INDIA ABROAD May 26, 2017 32 ARTS & ENTERTAINMENT
By Melena Ryzik
o not invite Aziz Ansari
to an Italian restaurant
casually. Having spent
several months living
in Italy last year, work-
ing in restaurants,
Ansari’s pasta-making stint —
at restaurants including the tiny
Mario Batali favorite Hosteria
Giusti in Modena — tied into
“Master of None,” whose first
season ended with his character,
Dev, jetting off to Italy on a
pasta-making journey of his own.
Which came first, the story line
or Mr. Ansari’s obsession? “I
secretly knew that if I wrote a
story where my character lives in
a small town and learns how to
make pasta, I could to go to a
small town in Italy and justify it
as research,” he said. Season 2,
released on May 12, starts out in
Modena, where Dev is hand-
rolling tortellini and having
adventures à la “The Bicycle
Ansari, 34, has been a master
of many pursuits — he is the co-
author of a best-selling book,
“Modern Romance,” about love
in the internet age; sold out
Madison Square Garden for his
stand-up tour; and has emerged
as a thoughtful voice for South
Asian artists and Muslim fami-
lies. He delivered a moment-
defining monologue, hosting
“Saturday Night Live” the day
after Donald J. Trump’s inaugu-
Ansari’s immigrant family has
been a secret weapon: His parents play scene-stealing versions
of themselves on the show, and
his younger brother, Aniz, is a
writer. The series is personal, so
don’t expect Season 3 anytime
soon. “I’ve got to live my life,
and have some stuff happen,”
Ansari said by phone from Los
Angeles. These are edited
excerpts from the conversation.
Your Italian on the show is pretty
good — did you pick it up easily?
I did three weeks of lessons. I
realized that I waste so much
time on the internet that if I didn’t, I could speak every language
Was this trip to Italy life-changing?
It was. I always had been
scared of the idea of going someplace by myself, and not knowing anyone.
I realized, how many more
years of my life am I going to
have where I don’t have anything that keeps me tied down? I
just want to explore living in
these places. It really helps me
creatively. You always hear that
people come up with ideas in the
shower — when I live in these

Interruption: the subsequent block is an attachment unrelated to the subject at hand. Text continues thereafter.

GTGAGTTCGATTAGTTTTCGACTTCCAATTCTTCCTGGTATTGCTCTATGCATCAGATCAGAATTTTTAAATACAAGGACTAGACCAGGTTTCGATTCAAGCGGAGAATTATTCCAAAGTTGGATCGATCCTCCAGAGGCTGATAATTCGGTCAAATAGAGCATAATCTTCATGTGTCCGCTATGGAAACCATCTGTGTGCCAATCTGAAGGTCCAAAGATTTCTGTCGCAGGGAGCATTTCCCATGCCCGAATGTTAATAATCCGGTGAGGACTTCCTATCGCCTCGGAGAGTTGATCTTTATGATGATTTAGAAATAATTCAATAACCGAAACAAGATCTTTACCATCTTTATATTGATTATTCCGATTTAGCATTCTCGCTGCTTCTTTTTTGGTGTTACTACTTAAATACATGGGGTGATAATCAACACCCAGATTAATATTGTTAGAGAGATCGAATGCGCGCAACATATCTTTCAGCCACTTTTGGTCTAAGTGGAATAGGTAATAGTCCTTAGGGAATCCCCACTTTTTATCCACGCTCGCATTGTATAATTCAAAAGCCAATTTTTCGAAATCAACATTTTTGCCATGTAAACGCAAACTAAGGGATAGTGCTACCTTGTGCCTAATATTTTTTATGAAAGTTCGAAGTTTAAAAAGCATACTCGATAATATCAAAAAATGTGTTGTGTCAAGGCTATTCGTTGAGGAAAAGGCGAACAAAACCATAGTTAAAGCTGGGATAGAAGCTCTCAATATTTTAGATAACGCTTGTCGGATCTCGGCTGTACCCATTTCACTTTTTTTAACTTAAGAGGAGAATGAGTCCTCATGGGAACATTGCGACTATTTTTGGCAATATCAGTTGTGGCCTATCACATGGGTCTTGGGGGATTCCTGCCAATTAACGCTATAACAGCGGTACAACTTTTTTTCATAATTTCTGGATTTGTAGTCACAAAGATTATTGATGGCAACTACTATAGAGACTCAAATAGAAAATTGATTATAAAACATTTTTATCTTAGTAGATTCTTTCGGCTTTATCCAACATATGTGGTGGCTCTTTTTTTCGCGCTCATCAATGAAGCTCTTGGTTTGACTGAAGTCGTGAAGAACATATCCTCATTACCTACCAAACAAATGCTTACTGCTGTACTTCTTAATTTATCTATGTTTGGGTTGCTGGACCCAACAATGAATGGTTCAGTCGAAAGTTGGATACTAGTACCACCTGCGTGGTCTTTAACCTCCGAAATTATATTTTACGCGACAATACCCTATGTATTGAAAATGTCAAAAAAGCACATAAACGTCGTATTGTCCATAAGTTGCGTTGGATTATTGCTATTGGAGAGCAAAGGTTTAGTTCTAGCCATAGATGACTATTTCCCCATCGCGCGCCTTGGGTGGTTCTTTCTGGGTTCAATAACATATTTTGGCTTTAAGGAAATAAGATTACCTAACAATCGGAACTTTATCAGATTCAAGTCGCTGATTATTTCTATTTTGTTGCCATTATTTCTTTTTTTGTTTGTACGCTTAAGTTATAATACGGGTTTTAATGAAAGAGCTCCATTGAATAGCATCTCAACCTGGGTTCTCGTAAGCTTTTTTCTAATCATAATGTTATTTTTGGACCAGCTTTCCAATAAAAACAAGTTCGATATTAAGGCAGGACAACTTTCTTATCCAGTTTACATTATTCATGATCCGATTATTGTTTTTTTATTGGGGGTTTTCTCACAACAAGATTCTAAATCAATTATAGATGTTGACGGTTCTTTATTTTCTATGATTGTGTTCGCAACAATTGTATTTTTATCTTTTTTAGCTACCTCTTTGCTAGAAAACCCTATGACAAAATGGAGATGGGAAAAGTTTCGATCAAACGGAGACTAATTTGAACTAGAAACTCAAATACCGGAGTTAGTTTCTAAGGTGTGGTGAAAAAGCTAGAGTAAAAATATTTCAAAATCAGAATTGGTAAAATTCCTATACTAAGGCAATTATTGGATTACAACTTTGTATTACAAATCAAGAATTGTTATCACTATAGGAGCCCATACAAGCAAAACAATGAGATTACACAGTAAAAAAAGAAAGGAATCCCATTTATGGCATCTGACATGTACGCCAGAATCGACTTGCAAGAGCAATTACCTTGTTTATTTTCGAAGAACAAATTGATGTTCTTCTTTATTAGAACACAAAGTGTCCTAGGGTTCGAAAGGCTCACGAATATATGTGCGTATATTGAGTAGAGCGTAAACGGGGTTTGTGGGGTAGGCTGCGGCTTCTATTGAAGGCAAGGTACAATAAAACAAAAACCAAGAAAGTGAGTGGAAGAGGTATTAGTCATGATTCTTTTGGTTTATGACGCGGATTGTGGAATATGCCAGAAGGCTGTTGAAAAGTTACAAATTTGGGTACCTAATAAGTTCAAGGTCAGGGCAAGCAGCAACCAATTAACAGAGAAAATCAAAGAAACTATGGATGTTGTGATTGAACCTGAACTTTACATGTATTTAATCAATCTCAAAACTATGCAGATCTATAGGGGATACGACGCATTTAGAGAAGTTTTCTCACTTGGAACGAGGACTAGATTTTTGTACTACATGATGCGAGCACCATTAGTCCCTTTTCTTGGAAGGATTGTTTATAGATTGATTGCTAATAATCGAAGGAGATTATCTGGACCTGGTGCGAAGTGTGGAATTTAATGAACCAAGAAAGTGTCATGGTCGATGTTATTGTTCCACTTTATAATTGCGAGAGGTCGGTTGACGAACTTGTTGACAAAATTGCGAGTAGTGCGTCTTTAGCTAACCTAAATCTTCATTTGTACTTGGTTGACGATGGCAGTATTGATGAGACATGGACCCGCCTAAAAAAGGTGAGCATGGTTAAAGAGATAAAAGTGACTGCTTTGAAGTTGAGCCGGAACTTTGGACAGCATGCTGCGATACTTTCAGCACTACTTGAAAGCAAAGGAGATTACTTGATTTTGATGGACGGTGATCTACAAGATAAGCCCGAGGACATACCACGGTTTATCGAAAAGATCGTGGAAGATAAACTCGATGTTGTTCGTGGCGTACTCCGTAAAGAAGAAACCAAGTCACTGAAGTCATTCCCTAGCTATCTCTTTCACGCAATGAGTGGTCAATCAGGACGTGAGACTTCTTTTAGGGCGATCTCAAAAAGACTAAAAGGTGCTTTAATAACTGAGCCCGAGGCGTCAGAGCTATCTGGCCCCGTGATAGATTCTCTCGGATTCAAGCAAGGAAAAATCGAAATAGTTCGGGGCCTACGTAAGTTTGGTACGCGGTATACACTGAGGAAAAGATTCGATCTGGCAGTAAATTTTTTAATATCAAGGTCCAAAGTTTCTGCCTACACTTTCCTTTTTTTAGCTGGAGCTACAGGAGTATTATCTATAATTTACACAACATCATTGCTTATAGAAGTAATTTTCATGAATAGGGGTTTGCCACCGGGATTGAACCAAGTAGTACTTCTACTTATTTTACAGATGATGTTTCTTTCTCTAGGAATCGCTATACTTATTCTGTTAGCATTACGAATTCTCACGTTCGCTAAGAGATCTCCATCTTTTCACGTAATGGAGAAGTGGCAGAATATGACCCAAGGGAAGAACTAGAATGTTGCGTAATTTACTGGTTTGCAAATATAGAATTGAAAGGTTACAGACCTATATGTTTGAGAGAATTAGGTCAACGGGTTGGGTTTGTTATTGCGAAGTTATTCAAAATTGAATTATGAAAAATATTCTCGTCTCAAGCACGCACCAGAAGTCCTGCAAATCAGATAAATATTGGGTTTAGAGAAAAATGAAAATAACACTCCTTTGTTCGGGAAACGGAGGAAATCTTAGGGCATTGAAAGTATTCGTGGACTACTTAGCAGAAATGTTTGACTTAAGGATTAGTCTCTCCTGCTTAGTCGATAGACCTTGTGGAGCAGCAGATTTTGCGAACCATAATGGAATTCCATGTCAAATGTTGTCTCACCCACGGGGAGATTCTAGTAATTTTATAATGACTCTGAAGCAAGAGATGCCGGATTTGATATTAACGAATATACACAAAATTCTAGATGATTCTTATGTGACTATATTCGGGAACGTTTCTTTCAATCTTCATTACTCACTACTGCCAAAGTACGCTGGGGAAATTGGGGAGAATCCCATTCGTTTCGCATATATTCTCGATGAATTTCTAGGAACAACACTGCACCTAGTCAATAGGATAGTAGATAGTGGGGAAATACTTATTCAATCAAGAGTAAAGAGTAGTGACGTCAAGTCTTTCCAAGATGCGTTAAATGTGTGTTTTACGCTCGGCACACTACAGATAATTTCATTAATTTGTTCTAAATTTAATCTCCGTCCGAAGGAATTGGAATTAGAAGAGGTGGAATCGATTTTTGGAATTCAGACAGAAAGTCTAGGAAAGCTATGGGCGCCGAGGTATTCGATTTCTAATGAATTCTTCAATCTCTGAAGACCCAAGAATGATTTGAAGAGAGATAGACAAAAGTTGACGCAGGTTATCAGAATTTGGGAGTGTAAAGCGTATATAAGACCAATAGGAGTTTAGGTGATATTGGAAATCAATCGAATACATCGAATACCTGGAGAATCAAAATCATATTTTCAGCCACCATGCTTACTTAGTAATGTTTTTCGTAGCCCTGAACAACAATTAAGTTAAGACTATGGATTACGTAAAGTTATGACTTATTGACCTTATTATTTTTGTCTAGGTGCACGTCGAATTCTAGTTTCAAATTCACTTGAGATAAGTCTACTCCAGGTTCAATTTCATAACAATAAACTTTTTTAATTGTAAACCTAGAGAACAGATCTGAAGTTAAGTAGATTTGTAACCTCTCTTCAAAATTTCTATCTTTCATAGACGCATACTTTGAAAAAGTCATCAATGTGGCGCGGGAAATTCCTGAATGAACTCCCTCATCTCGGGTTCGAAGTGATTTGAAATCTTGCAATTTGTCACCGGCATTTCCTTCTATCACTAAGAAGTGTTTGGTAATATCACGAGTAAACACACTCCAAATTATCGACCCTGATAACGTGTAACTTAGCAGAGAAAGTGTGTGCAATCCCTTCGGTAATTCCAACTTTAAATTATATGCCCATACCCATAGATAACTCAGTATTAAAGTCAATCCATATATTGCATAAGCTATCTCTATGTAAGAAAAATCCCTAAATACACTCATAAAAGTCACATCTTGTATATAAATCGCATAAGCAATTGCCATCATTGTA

places, it’s like living my whole
life in the shower.
Did it also help you disengage
from social media?
When I’m shooting the show,
I give my phone to my assistant.
I feel like it’s a life-sucking force.
You read about [the director]
Christopher Nolan — he doesn’t
have a phone, and
it seems to work
out for him.
I saw him once,
and I didn’t ask
about “Batman.” I
asked him, how
does this work out
for you? His wife
was like, he
doesn’t have a
phone — but I do.
So that’s the
secret: Fall in love
with someone who
has a phone.
How did you prepare for the
I didn’t go anywhere for
Christmas — I just went to the
Comedy Cellar [the New York
club] every day. I would do 8, 9
shows a night.
The mood [after the election]
just kept changing. [The mono-
logue] kept changing, even
between rehearsal and the show.
It was a lot of pressure to have
on set, that’s why I worked so
hard on it. I think I pulled it off.
How do you feel now, as an
artist in the Trump
I have Trump
becomes repetitive: He said this
crazy thing, and
he didn’t apologize! You realize, I
don’t know if this
is news anymore.
It’s more like
None” was an immediate critical
success. What did you want to do
differently this time?
[Netflix] wanted me to go
back right away, and I said, we
really need a break; I dumped all
my ideas in the first season. Me
and Alan [Yang, the co-creator]
said, what do we feel best about
[from Season 1], and it was probably “Parents” [about being children of immigrants, which won
an Emmy for its writing] and
“Mornings” [about relation-ships], and “Indians on TV.” We
wanted all the episodes of
Season 2 to have that level of
One thing you tackle is religion,
and being a lapsed Muslim.
I thought about doing an
episode where it’s humor that’s
all based on this religion. Larry
David or Woody Allen would do
Jewish humor; I’ve never seen
that with Islam.
And there’s things that made
me laugh with my family, where
it’s someone pretending to be
more pious than they really are
— it felt like something we
hadn’t seen before.
There’s also, essentially, a
music video about pork.
That was very fun and filling
to film. There’s no body double
— that’s really me, eating all
— The New York Times
“I’ve got to
live my life,